Identifying constraints

Constraints are any features that can influence the location of the project. Specific examples of constraints include existing infrastructure (such as roads, railways, underground services and access and egress issues), archaeological  and heritage sites (including national monuments), elevated topographic details (such as mountains and hills), bodies of water (like rivers and lakes) and designated or protected areas (such as SACs or Special Areas of Conservation). Any of these features may influence the extent to which an area can be developed. They will need to be mapped and logged for reference, locating features within the confines of the site map.

Knowing what lies under a site and the topography of the site itself allows design teams to design out any risks and hazards to ensure a smooth build. Therefore, it’s essential to build up a picture of what exactly the site entails.

Constraints drawings will look at and map: 

  • Underground utilities services
  • Drainage direction and connection to the mains network
  • Existing buildings and their condition
  • Adjacent buildings and how close and high they are, which could cause problems with the sequencing of a build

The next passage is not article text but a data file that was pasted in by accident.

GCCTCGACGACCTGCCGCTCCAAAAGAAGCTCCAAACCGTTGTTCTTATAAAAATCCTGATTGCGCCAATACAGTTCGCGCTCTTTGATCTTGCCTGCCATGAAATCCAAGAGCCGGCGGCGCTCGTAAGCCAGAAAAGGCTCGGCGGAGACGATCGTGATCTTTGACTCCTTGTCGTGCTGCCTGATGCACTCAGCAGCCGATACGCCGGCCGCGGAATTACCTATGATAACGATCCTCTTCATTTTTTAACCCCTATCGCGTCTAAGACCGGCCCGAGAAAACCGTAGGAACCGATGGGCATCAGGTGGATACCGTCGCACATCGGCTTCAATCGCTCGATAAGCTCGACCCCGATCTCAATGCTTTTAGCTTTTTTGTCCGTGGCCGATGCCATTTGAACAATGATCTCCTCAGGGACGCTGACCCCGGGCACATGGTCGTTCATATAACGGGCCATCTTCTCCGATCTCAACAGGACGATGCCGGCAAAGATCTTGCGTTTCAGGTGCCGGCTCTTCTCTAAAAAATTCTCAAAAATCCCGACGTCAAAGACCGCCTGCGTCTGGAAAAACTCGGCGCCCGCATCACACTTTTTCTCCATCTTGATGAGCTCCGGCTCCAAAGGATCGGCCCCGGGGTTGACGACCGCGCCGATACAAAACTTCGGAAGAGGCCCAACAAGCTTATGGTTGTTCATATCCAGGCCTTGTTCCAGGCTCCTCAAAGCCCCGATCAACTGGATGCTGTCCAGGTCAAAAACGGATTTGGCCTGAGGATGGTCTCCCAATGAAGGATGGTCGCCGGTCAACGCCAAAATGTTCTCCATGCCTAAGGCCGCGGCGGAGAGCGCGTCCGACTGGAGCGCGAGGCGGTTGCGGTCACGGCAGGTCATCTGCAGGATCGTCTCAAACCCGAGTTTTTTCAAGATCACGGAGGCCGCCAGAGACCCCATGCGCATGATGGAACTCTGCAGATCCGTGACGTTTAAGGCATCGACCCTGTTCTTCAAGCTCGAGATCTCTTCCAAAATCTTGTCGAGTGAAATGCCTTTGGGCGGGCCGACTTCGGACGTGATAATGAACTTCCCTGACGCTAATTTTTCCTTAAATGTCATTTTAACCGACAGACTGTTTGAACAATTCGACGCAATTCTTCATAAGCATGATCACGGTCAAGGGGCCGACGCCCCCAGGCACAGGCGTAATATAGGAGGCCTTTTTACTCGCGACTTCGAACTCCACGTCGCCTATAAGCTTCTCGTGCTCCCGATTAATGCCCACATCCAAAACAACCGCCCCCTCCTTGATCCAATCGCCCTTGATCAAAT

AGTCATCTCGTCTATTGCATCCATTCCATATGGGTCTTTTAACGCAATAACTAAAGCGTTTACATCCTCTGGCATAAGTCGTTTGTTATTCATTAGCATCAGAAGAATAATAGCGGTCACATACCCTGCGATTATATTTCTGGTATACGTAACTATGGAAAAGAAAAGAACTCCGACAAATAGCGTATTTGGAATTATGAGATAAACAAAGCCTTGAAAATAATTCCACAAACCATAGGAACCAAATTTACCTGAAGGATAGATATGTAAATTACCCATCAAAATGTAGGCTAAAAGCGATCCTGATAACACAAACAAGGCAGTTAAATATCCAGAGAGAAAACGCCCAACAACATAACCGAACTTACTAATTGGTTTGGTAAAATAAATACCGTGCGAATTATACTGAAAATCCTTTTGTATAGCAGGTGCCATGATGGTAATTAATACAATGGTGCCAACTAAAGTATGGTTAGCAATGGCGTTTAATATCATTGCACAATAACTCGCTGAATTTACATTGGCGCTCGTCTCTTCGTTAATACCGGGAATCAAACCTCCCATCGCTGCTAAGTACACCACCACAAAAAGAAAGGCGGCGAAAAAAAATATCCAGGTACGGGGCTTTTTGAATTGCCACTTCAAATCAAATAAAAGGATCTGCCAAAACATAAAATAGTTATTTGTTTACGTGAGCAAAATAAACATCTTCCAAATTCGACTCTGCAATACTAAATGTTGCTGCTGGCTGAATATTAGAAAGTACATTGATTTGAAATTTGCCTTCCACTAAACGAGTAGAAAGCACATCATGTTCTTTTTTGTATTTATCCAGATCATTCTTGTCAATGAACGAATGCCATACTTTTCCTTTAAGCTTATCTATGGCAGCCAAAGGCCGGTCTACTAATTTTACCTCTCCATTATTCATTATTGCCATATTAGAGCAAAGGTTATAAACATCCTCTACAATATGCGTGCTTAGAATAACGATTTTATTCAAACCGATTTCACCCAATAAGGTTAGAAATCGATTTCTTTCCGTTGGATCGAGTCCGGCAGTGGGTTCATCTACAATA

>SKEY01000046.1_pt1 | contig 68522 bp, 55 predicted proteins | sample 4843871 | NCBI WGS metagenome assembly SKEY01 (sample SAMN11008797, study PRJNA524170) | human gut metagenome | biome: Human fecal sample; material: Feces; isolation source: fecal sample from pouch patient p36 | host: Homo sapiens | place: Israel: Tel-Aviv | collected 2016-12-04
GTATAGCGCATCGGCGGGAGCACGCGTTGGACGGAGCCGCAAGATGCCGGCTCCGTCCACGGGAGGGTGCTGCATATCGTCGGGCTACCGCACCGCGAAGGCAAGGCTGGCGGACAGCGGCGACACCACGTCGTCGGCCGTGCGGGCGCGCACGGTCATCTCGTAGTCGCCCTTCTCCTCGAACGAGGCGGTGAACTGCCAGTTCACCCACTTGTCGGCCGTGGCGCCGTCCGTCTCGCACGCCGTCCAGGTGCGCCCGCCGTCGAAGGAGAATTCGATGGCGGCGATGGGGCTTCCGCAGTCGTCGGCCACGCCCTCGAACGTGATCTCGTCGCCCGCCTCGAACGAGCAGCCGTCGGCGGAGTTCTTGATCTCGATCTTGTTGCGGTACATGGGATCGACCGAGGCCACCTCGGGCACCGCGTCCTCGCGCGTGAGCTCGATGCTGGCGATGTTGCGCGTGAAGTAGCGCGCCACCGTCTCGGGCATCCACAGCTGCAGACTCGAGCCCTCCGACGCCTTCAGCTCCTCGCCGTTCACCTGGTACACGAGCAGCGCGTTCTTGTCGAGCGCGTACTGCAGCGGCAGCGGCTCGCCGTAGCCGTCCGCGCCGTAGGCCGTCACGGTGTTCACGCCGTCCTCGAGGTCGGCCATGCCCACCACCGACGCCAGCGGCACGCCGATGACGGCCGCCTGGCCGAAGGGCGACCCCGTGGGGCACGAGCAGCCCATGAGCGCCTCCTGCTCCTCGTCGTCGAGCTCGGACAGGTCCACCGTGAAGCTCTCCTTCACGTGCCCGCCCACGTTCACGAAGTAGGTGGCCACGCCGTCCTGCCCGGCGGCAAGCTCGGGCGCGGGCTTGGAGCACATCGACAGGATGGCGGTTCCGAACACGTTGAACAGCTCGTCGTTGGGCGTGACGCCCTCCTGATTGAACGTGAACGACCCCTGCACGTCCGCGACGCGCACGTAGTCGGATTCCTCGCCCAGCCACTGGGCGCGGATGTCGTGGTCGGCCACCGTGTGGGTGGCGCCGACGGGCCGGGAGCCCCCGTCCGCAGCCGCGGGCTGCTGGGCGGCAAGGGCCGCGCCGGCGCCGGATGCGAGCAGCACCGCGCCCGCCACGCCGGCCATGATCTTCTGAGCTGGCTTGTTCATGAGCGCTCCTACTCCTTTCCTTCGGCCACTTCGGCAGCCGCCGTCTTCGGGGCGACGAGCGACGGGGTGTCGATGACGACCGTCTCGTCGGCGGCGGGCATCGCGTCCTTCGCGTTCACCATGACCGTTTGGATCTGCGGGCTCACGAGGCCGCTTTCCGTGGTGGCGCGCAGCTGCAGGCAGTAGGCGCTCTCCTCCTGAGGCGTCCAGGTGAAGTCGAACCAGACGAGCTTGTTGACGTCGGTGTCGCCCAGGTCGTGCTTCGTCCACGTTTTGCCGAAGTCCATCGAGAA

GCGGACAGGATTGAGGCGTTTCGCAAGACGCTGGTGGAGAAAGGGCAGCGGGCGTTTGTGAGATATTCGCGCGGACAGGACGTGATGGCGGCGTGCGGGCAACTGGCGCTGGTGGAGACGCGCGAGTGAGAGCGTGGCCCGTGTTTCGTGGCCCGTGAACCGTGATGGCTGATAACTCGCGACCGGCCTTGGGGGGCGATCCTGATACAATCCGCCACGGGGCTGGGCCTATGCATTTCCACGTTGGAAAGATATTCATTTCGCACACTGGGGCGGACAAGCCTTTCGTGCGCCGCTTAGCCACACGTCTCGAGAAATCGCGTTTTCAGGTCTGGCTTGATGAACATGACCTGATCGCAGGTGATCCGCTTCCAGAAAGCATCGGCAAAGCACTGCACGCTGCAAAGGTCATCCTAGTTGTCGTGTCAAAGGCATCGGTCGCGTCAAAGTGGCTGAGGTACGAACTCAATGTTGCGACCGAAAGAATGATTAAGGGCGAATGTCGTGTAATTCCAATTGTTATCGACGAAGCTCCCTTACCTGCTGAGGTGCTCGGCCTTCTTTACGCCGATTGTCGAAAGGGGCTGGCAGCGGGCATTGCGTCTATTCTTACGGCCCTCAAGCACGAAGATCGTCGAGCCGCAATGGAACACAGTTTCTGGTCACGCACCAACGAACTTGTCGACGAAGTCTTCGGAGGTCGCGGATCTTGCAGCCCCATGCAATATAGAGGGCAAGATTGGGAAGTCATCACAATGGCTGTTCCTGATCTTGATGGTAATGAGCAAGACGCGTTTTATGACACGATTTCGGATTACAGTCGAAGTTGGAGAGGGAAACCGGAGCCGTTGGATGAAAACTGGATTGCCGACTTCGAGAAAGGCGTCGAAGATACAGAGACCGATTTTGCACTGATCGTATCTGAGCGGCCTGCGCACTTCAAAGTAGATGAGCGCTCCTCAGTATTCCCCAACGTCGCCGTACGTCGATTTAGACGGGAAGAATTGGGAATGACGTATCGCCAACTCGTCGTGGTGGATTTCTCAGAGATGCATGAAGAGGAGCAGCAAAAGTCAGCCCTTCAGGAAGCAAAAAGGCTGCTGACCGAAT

• The undulation of the ground for levelling purposes.

Some of these aspects – the direction and location of drainage and underground pipework, for example – will be data that may exist somewhere else already. But often over time, changes can occur to a site. These may have been overlooked by landowners or developers, so that land registries and other records are not updated. Having up-to-date, accurate information is imperative. We can carry out work, such as underground utilities surveys and CCTV drainage surveys, to pinpoint exactly the location and condition of below ground features.

Category of constraints

Before any design work takes place on a site, we can implement a programme of surveying works. This will pull together what type of surveys are required to define the category of constraints that might be present on the site. Topographical surveys for instance would define what natural and manmade features are present above ground. This would include existing buildings. Further investigation would be needed to work out their condition and what might be required, if necessary, to make them safe. This might be anything from remedial and repair work to demolition.

Having the knowledge of constraints surveys can help designers and structural engineers work out space planning or reroute drainage or underground utilities from under the footprint of a proposed development or building at the design stage. This could save money and erase obstacles before work starts on site. Adjacencies allow designers to plan how to bring works on site and what the implications are for the disturbance of the ground on nearby buildings. All of this goes into a Constraint Report, which becomes a guidance document that prompts the design and construction team to check that the risks and hazards are being closed out.

If you are at the planning stage of a development, engaging a surveyor to provide the measured data for a constraints report would be beneficial. Get in touch today to find out how we can contribute to the compilation of your guidance report that maps out the potential constraints of your project.